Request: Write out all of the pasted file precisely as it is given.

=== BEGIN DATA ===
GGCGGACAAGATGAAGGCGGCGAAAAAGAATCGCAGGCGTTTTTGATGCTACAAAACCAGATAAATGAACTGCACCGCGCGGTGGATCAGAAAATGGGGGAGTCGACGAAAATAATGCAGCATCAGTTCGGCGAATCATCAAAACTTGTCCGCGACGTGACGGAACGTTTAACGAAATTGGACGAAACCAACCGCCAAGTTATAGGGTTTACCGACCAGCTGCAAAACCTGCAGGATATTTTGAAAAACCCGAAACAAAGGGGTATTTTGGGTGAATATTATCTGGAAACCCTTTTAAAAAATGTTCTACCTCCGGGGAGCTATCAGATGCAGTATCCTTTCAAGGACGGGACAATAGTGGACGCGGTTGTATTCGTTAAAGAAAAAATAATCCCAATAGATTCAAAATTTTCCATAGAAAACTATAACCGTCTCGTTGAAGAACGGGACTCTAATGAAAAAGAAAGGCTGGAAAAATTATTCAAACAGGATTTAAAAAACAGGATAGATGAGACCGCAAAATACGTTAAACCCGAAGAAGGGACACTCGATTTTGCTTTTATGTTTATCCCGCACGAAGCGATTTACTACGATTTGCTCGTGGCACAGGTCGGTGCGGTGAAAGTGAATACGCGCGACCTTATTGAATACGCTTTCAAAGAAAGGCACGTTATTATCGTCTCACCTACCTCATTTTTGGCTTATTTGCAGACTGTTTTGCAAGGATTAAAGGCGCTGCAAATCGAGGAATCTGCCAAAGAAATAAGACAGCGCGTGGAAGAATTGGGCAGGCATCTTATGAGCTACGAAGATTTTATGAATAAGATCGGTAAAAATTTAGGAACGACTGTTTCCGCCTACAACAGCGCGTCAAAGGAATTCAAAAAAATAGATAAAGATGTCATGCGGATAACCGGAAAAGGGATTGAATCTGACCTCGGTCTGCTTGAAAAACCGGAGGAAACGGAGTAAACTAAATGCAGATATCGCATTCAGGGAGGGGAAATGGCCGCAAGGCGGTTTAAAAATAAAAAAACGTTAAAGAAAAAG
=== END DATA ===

GGCGGACAAGATGAAGGCGGCGAAAAAGAATCGCAGGCGTTTTTGATGCTACAAAACCAGATAAATGAACTGCACCGCGCGGTGGATCAGAAAATGGGGGAGTCGACGAAAATAATGCAGCATCAGTTCGGCGAATCATCAAAACTTGTCCGCGACGTGACGGAACGTTTAACGAAATTGGACGAAACCAACCGCCAAGTTATAGGGTTTACCGACCAGCTGCAAAACCTGCAGGATATTTTGAAAAACCCGAAACAAAGGGGTATTTTGGGTGAATATTATCTGGAAACCCTTTTAAAAAATGTTCTACCTCCGGGGAGCTATCAGATGCAGTATCCTTTCAAGGACGGGACAATAGTGGACGCGGTTGTATTCGTTAAAGAAAAAATAATCCCAATAGATTCAAAATTTTCCATAGAAAACTATAACCGTCTCGTTGAAGAACGGGACTCTAATGAAAAAGAAAGGCTGGAAAAATTATTCAAACAGGATTTAAAAAACAGGATAGATGAGACCGCAAAATACGTTAAACCCGAAGAAGGGACACTCGATTTTGCTTTTATGTTTATCCCGCACGAAGCGATTTACTACGATTTGCTCGTGGCACAGGTCGGTGCGGTGAAAGTGAATACGCGCGACCTTATTGAATACGCTTTCAAAGAAAGGCACGTTATTATCGTCTCACCTACCTCATTTTTGGCTTATTTGCAGACTGTTTTGCAAGGATTAAAGGCGCTGCAAATCGAGGAATCTGCCAAAGAAATAAGACAGCGCGTGGAAGAATTGGGCAGGCATCTTATGAGCTACGAAGATTTTATGAATAAGATCGGTAAAAATTTAGGAACGACTGTTTCCGCCTACAACAGCGCGTCAAAGGAATTCAAAAAAATAGATAAAGATGTCATGCGGATAACCGGAAAAGGGATTGAATCTGACCTCGGTCTGCTTGAAAAACCGGAGGAAACGGAGTAAACTAAATGCAGATATCGCATTCAGGGAGGGGAAATGGCCGCAAGGCGGTTTAAAAATAAAAAAACGTTAAAGAAAAAG